By Joseph Parish
I dare say there is no better way to spend weekends than canning local vegetables, peaches, berries or apples. For being a northern state Delaware winters are not really that bad weather wise. Here is the middle of December and our temperatures today were close to seventy degrees. Not bad at all for winter.
I don’t let season dictate to me what I will can or jar. I have found that the supermarket sometimes has very good sales going on even in the middle of winter so I do not hesitate to purchase my produce from the market in the winter.
Although I grew up in a family that canned and “put food away” I really did not appreciate the value of home canning until I got married. My wife and I decided to attempt the process together and it proved to be a lot of fun. That first canning experience was nearly forty years ago. With our family raised and now on their own, we do not really see any necessity for canning however occasionally we will do it just for the fun of it.
Unfortunately I feel canning is on a decline and that is so sad. I know of just about no one who still cans to this day. None of my neighbors can, none of the family can, and it is becoming a dead craft.
I hope to convince you that saving the harvest from the fields be it summer or winter is not only a frugal way to eat but also a lot of fun. We now live in a fast paced over extended society and any time you can find a few moments to relax and enjoy life to its max you should take it.
We had initially stuck to the basic types of canning such as pickles or strawberry jams. You would be surprised at the number of different cucumber type pickles or relishes there are. Take a quick glance at a Bell Canning Book and you will become a believer. As we progressed in our canning, we got braver and attempted many different types of canning such as bread or chicken.
There are two basic types of canning – those with a pressure cooker and those with a water bath. I prefer the water bath as it is a simpler method and you can readily see you results.
Always follow the recipes although it is possible to modify them to a certain degree. Why not, this will add that personal touch to each recipe and can of finished produce. Essentially, you begin by cooking your selected jelly, salsas or pickles on top of your kitchen stove according to the recipe you are following. Ladle your cooked product into clean, sterilized jars and place the jars into the boiling water bath for a predetermined period. This time depends upon the recipe you have selected.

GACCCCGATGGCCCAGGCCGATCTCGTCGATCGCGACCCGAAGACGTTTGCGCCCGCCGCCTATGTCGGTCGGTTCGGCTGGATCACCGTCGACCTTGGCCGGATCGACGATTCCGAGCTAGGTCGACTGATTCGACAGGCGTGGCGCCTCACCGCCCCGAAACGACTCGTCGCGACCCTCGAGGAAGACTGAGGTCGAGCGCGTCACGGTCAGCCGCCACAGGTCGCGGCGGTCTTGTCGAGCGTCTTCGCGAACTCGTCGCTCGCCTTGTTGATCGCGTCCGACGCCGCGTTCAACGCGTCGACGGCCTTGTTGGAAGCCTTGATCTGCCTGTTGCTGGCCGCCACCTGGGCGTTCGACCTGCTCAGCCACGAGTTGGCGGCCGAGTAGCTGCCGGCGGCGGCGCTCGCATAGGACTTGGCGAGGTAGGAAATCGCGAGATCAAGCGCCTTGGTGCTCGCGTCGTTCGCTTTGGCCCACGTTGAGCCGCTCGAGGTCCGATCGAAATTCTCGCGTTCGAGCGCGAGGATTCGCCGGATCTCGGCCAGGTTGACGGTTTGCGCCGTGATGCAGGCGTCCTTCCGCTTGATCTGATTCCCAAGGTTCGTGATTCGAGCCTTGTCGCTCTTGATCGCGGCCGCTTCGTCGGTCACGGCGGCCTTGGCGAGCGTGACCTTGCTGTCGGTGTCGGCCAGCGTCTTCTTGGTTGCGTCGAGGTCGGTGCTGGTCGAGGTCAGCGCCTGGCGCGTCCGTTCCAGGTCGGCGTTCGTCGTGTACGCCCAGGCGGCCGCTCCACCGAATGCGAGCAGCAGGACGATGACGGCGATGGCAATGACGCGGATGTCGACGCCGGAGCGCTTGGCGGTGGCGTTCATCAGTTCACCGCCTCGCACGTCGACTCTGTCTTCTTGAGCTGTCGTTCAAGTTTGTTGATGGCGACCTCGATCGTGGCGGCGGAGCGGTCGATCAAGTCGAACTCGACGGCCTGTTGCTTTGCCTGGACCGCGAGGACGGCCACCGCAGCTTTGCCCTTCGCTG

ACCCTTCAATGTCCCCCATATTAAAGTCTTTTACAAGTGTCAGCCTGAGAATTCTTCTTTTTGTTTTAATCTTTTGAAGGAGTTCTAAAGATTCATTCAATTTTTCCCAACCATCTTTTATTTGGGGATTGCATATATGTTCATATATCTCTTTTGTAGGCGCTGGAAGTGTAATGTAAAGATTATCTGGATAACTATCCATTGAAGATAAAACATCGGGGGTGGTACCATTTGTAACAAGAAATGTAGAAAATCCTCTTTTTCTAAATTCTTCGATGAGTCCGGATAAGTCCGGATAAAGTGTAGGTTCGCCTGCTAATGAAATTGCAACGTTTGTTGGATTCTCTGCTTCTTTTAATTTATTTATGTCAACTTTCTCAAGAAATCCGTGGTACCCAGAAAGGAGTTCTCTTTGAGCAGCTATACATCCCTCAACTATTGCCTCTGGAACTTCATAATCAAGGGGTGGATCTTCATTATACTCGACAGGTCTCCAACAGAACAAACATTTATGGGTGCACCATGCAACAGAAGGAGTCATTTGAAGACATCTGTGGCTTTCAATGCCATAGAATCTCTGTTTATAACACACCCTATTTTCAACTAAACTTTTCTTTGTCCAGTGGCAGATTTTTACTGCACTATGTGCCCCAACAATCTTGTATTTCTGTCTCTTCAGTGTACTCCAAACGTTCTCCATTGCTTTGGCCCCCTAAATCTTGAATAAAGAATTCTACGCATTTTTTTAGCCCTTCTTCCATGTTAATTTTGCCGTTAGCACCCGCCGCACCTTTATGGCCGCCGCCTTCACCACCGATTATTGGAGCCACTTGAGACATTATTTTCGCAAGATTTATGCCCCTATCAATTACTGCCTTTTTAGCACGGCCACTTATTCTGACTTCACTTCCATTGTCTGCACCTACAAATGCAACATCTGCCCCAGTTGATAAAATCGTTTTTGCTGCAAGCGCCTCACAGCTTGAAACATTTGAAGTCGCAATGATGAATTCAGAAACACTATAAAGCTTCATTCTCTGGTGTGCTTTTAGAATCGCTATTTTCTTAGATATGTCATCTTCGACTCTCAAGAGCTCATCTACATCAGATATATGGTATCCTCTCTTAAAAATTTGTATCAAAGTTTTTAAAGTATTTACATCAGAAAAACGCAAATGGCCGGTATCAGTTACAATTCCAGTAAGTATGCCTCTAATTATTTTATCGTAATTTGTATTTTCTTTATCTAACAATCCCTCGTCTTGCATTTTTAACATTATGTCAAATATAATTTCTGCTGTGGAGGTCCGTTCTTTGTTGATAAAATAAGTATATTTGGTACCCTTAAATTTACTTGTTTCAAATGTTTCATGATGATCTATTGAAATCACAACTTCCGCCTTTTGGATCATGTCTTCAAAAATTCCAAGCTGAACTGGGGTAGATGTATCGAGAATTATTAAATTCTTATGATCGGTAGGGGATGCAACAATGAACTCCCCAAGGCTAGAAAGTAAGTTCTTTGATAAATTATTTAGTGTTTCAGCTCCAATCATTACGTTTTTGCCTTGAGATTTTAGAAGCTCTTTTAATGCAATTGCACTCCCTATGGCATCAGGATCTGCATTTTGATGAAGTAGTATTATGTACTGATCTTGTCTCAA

You can begin by sterilizing your jars and lids in the dishwasher and then again place them in a hot water bath prior to being filled. You may safely reuse the rings but I do not recommend reusing the lids.
Do not fill the jars too close to the top. Leave about one half-inch headroom between the food and the top of the jar for expansion, etc. Make certain to clean off any of the spilled food on the sides of the jar before screwing the lid on it.
If all this sounds like it would be of interest to you visit your local library and pick up addition titles relating to food canning and preservation. You will find the process a fun and interesting challenge. I have enclosed a simple Peach jam recipe to get you going.Peach Jam
8 med peaches or 6 cups, cut into wedges (Canned Peaches can be used)
1 small unpeeled navel orange cut into wedges
2 8 oz cans of crushed pineapple, undrained
12 maraschino cherries
3 T. maraschino cherry juice
2 packages powdered fruit pectin
10 cups of sugar
In your blender, process the fruits and juice in several batches until they are smooth. Transfer them to a large kettle, stir in the pectin and bring the mixture to a rapid boil stirring frequently. Add the 10 cups of sugar and return the mixture to a rolling boil. Continue the boil for 2 minutes making sure to stir constantly. Remove the contents from the heat and skim off the foam. Lastly pour into sterilized jars. This batch makes 12 half-pints.
Copyright @2008 Joseph parish